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NYPD Officers Protest 'Insulting' Proposed Pay Increase

NEW YORK (CBSNewYork) -- More than 1,000 NYPD officers took to the streets during Thursday's morning rush to protest a proposed 1 percent pay increase over the next two years.

The officers demonstrated in front of the Upper East Side home of state arbitrator Howard Edelman after he issued the preliminary recommendation.

"We marched in front of his penthouse -- this is a guy who gets paid so much money that he's living in a penthouse in Manhattan while our members can't move out of their parents' basement because of a 1 percent raise," said Patrolmen's Benevolent Association President Pat Lynch. "Saying that New York City police officers should be the lowest-paid in the country in the atmosphere that we're working in is absolutely insulting."

The PBA opted for arbitration after negotiations with the city went nowhere.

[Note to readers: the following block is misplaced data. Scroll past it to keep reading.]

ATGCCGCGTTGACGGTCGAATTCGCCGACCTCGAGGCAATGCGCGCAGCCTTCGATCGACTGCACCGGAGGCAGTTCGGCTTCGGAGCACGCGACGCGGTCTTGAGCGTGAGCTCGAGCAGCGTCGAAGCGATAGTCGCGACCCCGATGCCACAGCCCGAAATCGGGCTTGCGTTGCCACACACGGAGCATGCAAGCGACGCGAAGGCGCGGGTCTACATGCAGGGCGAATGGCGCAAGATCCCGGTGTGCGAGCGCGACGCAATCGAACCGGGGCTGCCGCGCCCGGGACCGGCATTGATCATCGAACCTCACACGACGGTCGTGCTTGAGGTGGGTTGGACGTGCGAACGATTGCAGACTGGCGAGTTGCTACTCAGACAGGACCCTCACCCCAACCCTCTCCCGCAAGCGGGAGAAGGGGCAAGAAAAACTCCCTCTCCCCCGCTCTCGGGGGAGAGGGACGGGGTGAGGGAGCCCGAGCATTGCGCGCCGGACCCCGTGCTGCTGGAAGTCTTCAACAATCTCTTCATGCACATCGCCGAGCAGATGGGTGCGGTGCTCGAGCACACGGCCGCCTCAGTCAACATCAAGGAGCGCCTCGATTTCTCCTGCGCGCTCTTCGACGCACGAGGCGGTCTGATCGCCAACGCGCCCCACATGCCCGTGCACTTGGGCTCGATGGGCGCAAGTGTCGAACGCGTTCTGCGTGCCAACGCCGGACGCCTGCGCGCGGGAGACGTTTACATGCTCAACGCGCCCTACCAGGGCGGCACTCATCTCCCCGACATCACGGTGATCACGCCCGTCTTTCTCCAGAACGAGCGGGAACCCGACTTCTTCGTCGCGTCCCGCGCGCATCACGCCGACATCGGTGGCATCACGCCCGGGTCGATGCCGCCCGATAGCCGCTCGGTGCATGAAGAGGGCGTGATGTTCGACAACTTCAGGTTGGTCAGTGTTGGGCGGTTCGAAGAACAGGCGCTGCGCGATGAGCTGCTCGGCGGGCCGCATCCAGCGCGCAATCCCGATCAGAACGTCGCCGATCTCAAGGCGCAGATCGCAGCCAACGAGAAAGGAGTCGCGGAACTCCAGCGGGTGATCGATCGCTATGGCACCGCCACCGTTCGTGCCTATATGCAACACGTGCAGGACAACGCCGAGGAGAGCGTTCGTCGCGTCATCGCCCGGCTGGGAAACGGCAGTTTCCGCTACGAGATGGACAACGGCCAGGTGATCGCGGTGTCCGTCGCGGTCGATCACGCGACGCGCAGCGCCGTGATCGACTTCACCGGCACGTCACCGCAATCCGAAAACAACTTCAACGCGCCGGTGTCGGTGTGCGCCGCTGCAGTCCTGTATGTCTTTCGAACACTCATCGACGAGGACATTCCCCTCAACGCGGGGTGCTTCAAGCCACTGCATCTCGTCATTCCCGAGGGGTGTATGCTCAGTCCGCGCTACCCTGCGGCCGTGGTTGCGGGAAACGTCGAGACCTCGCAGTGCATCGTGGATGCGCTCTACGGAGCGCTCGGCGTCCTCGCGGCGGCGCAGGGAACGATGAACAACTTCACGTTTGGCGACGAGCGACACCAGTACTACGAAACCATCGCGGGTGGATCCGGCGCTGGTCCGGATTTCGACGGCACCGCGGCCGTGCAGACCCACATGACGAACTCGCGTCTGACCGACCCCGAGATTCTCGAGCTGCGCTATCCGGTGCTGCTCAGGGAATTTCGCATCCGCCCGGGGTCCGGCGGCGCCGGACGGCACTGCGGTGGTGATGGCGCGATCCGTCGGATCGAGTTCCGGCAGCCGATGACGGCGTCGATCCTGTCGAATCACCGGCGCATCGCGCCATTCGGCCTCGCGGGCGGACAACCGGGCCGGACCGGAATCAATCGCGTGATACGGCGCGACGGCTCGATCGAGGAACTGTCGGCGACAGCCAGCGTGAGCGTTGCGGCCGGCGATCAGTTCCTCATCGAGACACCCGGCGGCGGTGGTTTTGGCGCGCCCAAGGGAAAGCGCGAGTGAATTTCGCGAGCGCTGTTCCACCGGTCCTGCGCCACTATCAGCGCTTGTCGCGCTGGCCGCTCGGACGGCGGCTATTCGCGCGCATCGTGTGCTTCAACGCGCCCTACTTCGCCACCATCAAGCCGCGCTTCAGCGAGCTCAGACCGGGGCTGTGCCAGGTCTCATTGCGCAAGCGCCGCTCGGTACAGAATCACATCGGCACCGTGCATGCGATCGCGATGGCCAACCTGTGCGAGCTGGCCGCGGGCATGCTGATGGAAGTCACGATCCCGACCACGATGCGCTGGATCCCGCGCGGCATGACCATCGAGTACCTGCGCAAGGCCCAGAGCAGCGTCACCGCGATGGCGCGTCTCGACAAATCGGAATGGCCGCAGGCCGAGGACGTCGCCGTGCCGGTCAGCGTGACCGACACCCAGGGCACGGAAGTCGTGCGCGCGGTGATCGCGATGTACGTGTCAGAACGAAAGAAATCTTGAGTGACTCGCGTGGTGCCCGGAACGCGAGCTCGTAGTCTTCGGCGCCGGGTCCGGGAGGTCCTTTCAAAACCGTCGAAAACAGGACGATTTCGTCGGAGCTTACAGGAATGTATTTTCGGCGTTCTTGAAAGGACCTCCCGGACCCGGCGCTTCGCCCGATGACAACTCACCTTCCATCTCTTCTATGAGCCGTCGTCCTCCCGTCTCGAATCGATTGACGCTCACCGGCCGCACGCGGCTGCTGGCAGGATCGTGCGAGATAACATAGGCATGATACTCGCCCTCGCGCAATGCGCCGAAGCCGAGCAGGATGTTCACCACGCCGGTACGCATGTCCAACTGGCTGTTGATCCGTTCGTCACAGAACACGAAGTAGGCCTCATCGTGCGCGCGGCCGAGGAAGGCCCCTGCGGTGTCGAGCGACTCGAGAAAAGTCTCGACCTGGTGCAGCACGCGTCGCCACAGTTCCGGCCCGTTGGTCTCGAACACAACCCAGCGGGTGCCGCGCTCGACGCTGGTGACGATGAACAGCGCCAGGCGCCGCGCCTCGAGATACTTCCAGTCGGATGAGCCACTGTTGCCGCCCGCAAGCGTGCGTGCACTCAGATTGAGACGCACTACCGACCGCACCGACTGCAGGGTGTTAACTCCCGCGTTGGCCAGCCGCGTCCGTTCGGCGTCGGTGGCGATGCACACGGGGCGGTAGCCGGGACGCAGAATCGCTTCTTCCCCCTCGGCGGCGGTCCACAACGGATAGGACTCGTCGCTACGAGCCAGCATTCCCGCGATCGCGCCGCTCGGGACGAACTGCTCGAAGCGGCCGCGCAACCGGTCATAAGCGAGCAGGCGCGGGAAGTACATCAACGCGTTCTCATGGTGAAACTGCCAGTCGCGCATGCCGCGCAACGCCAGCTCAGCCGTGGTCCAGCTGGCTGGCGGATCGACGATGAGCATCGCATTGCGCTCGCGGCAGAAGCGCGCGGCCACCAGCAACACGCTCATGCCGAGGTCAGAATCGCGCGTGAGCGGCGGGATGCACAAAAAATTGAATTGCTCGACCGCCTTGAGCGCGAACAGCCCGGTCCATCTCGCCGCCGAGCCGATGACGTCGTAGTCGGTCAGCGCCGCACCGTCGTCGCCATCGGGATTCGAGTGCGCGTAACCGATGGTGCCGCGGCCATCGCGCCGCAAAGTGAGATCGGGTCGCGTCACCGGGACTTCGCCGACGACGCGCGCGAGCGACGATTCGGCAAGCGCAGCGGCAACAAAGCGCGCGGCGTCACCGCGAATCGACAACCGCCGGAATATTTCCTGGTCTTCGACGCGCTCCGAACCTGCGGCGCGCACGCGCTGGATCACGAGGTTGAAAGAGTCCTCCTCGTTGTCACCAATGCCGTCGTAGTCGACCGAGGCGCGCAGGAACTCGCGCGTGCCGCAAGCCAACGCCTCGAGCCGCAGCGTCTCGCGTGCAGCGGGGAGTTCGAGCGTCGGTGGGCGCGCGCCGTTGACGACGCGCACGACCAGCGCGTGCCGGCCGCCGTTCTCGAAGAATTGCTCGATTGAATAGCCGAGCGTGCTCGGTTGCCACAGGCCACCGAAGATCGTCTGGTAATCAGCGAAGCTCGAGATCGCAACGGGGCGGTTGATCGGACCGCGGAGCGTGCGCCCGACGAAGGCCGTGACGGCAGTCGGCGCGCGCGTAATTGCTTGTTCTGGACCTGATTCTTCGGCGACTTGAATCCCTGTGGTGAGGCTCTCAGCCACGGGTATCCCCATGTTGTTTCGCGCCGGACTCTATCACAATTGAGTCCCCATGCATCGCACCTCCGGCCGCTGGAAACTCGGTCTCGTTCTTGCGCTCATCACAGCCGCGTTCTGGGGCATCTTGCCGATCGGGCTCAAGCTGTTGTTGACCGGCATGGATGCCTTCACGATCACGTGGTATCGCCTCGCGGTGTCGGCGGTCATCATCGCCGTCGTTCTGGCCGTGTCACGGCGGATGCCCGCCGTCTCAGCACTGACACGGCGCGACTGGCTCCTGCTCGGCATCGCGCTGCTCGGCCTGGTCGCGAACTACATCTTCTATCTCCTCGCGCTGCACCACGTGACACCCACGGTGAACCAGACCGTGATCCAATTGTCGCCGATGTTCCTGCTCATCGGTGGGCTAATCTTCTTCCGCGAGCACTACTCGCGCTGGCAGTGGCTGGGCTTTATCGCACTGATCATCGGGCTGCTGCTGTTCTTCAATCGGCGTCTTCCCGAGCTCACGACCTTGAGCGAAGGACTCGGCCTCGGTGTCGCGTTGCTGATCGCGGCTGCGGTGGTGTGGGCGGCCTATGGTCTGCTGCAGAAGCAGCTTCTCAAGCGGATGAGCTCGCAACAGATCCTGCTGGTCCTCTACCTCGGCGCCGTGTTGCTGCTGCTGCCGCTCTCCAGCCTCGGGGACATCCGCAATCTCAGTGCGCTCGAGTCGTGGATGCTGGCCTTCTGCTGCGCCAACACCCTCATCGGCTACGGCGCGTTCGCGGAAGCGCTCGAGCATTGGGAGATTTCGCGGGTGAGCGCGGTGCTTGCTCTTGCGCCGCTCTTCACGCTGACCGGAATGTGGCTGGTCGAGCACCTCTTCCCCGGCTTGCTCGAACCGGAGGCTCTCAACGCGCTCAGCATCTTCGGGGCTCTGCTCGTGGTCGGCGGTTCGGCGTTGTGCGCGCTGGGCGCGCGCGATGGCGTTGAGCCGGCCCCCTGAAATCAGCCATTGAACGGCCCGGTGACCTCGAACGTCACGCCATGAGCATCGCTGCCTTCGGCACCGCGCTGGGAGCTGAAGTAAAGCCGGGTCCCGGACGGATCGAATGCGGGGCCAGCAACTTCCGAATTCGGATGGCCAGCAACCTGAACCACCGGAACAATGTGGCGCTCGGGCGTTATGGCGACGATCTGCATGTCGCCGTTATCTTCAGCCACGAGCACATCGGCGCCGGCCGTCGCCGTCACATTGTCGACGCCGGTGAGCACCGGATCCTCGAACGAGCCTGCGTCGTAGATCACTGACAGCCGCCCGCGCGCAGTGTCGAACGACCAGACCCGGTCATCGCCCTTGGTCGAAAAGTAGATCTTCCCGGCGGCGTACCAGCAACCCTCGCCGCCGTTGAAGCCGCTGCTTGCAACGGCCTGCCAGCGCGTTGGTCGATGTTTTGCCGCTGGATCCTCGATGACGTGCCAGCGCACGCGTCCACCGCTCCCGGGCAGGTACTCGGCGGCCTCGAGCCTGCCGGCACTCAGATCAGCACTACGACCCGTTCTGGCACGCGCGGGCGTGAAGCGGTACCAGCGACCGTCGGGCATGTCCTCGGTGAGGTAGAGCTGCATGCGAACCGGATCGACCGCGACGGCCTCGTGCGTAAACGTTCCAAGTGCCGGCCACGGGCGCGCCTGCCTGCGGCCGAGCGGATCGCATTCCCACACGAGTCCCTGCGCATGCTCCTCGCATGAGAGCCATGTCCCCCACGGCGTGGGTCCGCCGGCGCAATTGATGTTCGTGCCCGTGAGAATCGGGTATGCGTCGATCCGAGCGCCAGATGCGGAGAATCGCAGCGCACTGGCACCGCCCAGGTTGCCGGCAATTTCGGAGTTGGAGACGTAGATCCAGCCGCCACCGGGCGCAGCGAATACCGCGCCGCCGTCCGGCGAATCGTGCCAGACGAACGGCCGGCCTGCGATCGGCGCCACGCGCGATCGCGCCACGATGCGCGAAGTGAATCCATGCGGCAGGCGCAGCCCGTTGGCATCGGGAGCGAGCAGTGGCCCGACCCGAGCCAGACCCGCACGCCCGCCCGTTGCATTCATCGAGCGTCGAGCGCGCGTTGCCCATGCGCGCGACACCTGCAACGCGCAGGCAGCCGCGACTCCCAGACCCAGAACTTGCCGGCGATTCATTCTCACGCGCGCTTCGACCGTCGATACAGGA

Eleven other uniformed unions settled for similar agreements.

Lynch is crying foul.

"We asked an arbitrator to fairly do his job like we do each and every day on the street, and he said the lives that we've given is only worth 1 percent," Lynch said, adding the experienced arbitrator ignored certain criteria. "What this arbitrator didn't do is what three other arbitrators before him did, go by the criteria of the Taylor Law and get us on the way to a fair market rate of pay."

Lynch plans a challenge.

"We're researching every aspect we have to go after this," Lynch said.

When asked about a possible work slowdown Lynch added: "Our members are angry. They're going to do their job, they always have done their job, and they're going to do it professionally in a way that protects themselves and protects the public like they do each and every day."

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